“Real power is fear.” Not the words you would expect to hear nowadays, perhaps centuries ago, by Chinese philosopher Han Feizi or Italian philosopher and writer Machiavelli, but it is. U.S. President Donald Trump said these words in an interview with Bob Woodward, an associate editor of The Washington Post who covered the Watergate scandal. The word "fear" is the title of a book recently published by Woodward.
In the Chinese movie "Hero," there is a scene where Emperor Qin is frantically chased by assassins, royal guards do nothing but stand stiff, unable to move in the absence of the emperor’s orders. One can imagine what the price would be if the guards dared not to follow royal orders. Maybe not quite to that extent, but an unusual event took place on Wednesday, when a high-ranking official from the Trump administration wrote an anonymous column on The New York Times, introducing him/herself as "resistance" to Trump.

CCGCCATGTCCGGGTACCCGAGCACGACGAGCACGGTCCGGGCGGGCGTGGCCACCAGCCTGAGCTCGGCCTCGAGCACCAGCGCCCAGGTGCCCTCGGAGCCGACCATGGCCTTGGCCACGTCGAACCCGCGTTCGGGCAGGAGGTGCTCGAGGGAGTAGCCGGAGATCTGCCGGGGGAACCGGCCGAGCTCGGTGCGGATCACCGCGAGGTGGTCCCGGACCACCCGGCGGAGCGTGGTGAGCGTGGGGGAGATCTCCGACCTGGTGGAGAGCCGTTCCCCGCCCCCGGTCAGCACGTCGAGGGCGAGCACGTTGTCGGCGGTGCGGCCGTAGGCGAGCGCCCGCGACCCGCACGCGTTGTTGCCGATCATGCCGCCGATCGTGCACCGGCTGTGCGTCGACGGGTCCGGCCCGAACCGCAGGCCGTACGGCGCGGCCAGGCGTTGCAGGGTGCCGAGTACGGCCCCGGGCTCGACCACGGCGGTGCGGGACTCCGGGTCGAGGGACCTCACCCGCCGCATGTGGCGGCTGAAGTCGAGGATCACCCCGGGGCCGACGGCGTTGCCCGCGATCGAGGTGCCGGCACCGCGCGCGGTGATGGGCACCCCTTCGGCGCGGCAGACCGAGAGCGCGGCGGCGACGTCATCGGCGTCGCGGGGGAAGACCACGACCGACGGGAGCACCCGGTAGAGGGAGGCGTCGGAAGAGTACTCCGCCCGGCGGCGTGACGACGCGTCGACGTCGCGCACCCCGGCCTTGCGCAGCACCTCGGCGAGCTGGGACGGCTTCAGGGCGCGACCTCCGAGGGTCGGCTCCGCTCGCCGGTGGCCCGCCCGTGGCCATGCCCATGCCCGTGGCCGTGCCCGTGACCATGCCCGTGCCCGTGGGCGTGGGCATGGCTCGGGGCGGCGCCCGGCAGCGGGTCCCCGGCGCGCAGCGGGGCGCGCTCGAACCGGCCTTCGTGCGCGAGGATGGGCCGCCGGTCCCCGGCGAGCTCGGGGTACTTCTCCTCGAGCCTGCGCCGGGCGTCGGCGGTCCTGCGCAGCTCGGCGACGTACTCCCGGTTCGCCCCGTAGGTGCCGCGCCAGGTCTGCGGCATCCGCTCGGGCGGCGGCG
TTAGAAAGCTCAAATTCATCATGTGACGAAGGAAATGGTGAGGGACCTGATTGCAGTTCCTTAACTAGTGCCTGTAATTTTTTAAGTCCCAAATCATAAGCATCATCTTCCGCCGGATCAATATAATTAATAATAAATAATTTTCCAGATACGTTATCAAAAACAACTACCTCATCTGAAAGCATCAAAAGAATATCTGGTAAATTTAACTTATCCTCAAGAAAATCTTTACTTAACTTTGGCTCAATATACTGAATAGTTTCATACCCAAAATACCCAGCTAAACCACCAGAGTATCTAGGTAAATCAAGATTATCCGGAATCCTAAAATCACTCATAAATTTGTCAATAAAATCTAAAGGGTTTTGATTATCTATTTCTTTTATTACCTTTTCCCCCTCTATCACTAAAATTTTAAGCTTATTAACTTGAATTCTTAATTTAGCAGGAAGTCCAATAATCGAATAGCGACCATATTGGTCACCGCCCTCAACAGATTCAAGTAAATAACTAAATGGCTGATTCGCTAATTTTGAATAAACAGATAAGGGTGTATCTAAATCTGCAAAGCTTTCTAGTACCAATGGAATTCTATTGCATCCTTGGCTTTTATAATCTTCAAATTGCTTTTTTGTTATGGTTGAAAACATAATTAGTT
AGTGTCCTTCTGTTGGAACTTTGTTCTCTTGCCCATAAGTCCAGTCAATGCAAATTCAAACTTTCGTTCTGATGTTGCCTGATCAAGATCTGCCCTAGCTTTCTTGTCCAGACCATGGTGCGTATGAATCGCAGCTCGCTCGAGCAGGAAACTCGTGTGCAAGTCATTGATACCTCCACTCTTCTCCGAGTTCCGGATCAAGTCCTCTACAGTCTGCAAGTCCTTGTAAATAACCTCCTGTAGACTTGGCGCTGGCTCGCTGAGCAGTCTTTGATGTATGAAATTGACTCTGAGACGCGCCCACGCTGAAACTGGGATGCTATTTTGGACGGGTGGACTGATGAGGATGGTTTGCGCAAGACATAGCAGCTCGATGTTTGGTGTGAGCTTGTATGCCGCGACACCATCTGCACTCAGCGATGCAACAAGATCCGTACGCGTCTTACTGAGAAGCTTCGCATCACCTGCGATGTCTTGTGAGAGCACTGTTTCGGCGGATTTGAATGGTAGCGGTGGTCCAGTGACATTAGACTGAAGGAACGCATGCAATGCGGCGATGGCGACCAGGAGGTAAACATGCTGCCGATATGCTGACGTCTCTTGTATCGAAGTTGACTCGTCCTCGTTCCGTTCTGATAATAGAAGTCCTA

In the book "Fear," there is a passage where White House national economic adviser Gary Cohn secretly confiscates Trump’s letter to scrap the U.S.-Korea FTA, but the president remains oblivious. The fact that such a thought could be impulsively conceived and immediately forgotten is more shocking that the scrapping of the deal itself. Fear can stem not only from terror but from the unpredictable.
However, some choices that may appear like a madman could be intentional. President Trump orders to prepare for preemptive strike against North Korea, but makes flattering remarks to North Korean leader Kim Jong Un as a negotiator. In his book, the “Art of Negotiation," it says that it is important to reveal to your counterpart that you are not desperate for only one option, but open to both options that may appear contrasting. Woodward would have known better than anyone the negotiation tactics of the real estate developer-turned President, but he might have turned a blind eye. When Trump won the election, the Washington Post assembled a team of 20 reporters to validate Trump. Woodward’s new book is another row with Trump at this critical juncture just two months ahead of the midterm elections.